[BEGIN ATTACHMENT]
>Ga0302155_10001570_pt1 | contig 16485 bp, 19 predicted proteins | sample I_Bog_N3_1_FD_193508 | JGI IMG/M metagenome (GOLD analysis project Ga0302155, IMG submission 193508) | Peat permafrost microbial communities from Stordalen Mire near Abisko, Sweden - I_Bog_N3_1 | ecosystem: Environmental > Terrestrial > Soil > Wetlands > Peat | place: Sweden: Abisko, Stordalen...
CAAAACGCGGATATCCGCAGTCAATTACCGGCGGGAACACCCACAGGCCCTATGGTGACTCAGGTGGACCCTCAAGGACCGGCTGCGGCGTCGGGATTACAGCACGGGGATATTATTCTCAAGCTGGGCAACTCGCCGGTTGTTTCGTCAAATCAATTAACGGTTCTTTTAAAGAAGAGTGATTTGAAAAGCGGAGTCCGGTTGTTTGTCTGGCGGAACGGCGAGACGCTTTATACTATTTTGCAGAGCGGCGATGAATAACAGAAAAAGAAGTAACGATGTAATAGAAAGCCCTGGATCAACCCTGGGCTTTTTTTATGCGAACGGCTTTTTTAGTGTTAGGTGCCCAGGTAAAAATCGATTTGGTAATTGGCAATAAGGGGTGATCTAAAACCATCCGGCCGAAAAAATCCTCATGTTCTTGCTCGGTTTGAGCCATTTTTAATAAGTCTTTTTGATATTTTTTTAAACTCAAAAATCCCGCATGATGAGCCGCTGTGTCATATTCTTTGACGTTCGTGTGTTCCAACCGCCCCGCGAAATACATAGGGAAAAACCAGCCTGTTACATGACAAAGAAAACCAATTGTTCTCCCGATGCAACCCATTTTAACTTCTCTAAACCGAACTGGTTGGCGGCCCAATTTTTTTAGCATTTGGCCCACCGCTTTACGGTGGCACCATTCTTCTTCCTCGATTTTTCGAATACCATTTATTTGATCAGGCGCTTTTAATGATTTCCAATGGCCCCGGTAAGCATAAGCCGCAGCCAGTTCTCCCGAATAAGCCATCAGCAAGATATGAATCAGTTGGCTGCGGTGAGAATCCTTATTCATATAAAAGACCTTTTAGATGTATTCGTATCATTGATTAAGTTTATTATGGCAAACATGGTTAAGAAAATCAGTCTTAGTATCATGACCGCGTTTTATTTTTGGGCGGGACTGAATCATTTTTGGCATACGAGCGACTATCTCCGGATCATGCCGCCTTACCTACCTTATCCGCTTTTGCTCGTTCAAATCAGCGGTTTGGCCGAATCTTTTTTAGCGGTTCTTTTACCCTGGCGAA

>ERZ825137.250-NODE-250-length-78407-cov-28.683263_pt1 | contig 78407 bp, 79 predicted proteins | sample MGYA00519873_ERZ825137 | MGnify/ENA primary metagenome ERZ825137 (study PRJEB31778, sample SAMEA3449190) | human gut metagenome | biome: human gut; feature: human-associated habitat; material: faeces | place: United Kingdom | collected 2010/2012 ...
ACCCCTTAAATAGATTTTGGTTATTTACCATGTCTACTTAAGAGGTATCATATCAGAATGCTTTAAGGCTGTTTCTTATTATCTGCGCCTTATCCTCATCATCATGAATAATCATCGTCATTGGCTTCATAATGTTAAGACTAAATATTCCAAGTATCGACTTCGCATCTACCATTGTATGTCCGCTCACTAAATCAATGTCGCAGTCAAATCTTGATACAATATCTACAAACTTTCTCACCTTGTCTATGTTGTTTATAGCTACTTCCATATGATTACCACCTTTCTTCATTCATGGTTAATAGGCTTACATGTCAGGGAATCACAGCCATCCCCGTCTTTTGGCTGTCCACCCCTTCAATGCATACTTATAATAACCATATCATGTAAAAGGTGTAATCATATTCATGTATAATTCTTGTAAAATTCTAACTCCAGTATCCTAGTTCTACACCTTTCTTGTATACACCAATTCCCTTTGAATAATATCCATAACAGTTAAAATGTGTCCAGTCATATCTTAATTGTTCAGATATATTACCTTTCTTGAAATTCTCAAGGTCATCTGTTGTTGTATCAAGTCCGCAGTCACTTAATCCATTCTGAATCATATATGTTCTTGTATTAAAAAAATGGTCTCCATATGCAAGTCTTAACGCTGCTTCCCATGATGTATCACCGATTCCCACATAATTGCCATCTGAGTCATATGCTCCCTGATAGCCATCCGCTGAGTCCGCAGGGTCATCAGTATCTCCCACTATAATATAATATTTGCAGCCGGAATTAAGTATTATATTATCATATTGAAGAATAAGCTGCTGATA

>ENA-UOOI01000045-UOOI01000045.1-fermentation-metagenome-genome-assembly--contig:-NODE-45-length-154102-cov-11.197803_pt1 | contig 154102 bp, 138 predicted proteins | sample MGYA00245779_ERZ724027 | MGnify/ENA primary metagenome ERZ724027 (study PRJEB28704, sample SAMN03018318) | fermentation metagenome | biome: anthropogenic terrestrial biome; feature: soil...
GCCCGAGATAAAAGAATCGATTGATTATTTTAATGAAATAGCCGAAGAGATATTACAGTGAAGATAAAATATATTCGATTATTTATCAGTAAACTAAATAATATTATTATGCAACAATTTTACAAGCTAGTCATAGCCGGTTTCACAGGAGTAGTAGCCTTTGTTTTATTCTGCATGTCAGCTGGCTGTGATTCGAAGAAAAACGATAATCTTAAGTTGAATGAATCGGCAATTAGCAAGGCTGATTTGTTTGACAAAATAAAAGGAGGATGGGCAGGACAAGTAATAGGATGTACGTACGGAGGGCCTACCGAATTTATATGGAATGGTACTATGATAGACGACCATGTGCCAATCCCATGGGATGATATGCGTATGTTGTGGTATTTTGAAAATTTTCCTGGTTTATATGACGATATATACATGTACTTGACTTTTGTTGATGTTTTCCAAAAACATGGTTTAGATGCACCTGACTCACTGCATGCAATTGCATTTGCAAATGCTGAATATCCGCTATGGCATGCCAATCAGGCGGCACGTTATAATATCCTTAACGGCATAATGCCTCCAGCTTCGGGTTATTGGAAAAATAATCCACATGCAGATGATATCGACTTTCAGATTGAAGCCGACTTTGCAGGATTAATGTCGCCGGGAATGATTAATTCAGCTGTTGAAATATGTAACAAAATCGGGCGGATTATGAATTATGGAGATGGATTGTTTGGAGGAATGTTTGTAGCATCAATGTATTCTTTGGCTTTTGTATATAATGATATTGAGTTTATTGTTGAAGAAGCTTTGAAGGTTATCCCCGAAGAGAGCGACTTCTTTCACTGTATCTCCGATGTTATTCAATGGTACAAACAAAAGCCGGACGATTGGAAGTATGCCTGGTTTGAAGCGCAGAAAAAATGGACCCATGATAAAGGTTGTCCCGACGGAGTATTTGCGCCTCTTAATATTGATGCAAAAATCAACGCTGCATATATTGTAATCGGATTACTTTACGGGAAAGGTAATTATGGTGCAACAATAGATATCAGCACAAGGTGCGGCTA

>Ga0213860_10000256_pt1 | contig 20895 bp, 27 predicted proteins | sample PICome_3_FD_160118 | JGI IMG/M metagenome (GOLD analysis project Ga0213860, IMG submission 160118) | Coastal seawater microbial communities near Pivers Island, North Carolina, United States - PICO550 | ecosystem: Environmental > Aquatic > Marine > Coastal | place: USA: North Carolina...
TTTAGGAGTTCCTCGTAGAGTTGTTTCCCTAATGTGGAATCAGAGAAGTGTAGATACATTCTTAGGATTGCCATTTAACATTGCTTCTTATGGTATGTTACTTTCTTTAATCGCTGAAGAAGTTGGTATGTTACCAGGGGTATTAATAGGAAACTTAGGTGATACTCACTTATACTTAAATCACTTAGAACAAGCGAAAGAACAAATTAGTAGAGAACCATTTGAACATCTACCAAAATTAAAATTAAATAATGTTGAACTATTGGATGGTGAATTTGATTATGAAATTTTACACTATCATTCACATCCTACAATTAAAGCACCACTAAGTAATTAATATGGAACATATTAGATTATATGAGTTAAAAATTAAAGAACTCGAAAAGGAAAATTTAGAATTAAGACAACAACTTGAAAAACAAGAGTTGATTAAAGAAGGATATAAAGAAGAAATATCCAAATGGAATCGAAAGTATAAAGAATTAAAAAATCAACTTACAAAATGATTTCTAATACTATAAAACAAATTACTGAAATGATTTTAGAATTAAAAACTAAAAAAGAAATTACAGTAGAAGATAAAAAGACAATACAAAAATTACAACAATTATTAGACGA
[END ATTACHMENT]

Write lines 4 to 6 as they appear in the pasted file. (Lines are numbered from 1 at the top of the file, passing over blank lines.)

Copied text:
ACCCCTTAAATAGATTTTGGTTATTTACCATGTCTACTTAAGAGGTATCATATCAGAATGCTTTAAGGCTGTTTCTTATTATCTGCGCCTTATCCTCATCATCATGAATAATCATCGTCATTGGCTTCATAATGTTAAGACTAAATATTCCAAGTATCGACTTCGCATCTACCATTGTATGTCCGCTCACTAAATCAATGTCGCAGTCAAATCTTGATACAATATCTACAAACTTTCTCACCTTGTCTATGTTGTTTATAGCTACTTCCATATGATTACCACCTTTCTTCATTCATGGTTAATAGGCTTACATGTCAGGGAATCACAGCCATCCCCGTCTTTTGGCTGTCCACCCCTTCAATGCATACTTATAATAACCATATCATGTAAAAGGTGTAATCATATTCATGTATAATTCTTGTAAAATTCTAACTCCAGTATCCTAGTTCTACACCTTTCTTGTATACACCAATTCCCTTTGAATAATATCCATAACAGTTAAAATGTGTCCAGTCATATCTTAATTGTTCAGATATATTACCTTTCTTGAAATTCTCAAGGTCATCTGTTGTTGTATCAAGTCCGCAGTCACTTAATCCATTCTGAATCATATATGTTCTTGTATTAAAAAAATGGTCTCCATATGCAAGTCTTAACGCTGCTTCCCATGATGTATCACCGATTCCCACATAATTGCCATCTGAGTCATATGCTCCCTGATAGCCATCCGCTGAGTCCGCAGGGTCATCAGTATCTCCCACTATAATATAATATTTGCAGCCGGAATTAAGTATTATATTATCATATTGAAGAATAAGCTGCTGATA

>ENA-UOOI01000045-UOOI01000045.1-fermentation-metagenome-genome-assembly--contig:-NODE-45-length-154102-cov-11.197803_pt1 | contig 154102 bp, 138 predicted proteins | sample MGYA00245779_ERZ724027 | MGnify/ENA primary metagenome ERZ724027 (study PRJEB28704, sample SAMN03018318) | fermentation metagenome | biome: anthropogenic terrestrial biome; feature: soil...
GCCCGAGATAAAAGAATCGATTGATTATTTTAATGAAATAGCCGAAGAGATATTACAGTGAAGATAAAATATATTCGATTATTTATCAGTAAACTAAATAATATTATTATGCAACAATTTTACAAGCTAGTCATAGCCGGTTTCACAGGAGTAGTAGCCTTTGTTTTATTCTGCATGTCAGCTGGCTGTGATTCGAAGAAAAACGATAATCTTAAGTTGAATGAATCGGCAATTAGCAAGGCTGATTTGTTTGACAAAATAAAAGGAGGATGGGCAGGACAAGTAATAGGATGTACGTACGGAGGGCCTACCGAATTTATATGGAATGGTACTATGATAGACGACCATGTGCCAATCCCATGGGATGATATGCGTATGTTGTGGTATTTTGAAAATTTTCCTGGTTTATATGACGATATATACATGTACTTGACTTTTGTTGATGTTTTCCAAAAACATGGTTTAGATGCACCTGACTCACTGCATGCAATTGCATTTGCAAATGCTGAATATCCGCTATGGCATGCCAATCAGGCGGCACGTTATAATATCCTTAACGGCATAATGCCTCCAGCTTCGGGTTATTGGAAAAATAATCCACATGCAGATGATATCGACTTTCAGATTGAAGCCGACTTTGCAGGATTAATGTCGCCGGGAATGATTAATTCAGCTGTTGAAATATGTAACAAAATCGGGCGGATTATGAATTATGGAGATGGATTGTTTGGAGGAATGTTTGTAGCATCAATGTATTCTTTGGCTTTTGTATATAATGATATTGAGTTTATTGTTGAAGAAGCTTTGAAGGTTATCCCCGAAGAGAGCGACTTCTTTCACTGTATCTCCGATGTTATTCAATGGTACAAACAAAAGCCGGACGATTGGAAGTATGCCTGGTTTGAAGCGCAGAAAAAATGGACCCATGATAAAGGTTGTCCCGACGGAGTATTTGCGCCTCTTAATATTGATGCAAAAATCAACGCTGCATATATTGTAATCGGATTACTTTACGGGAAAGGTAATTATGGTGCAACAATAGATATCAGCACAAGGTGCGGCTA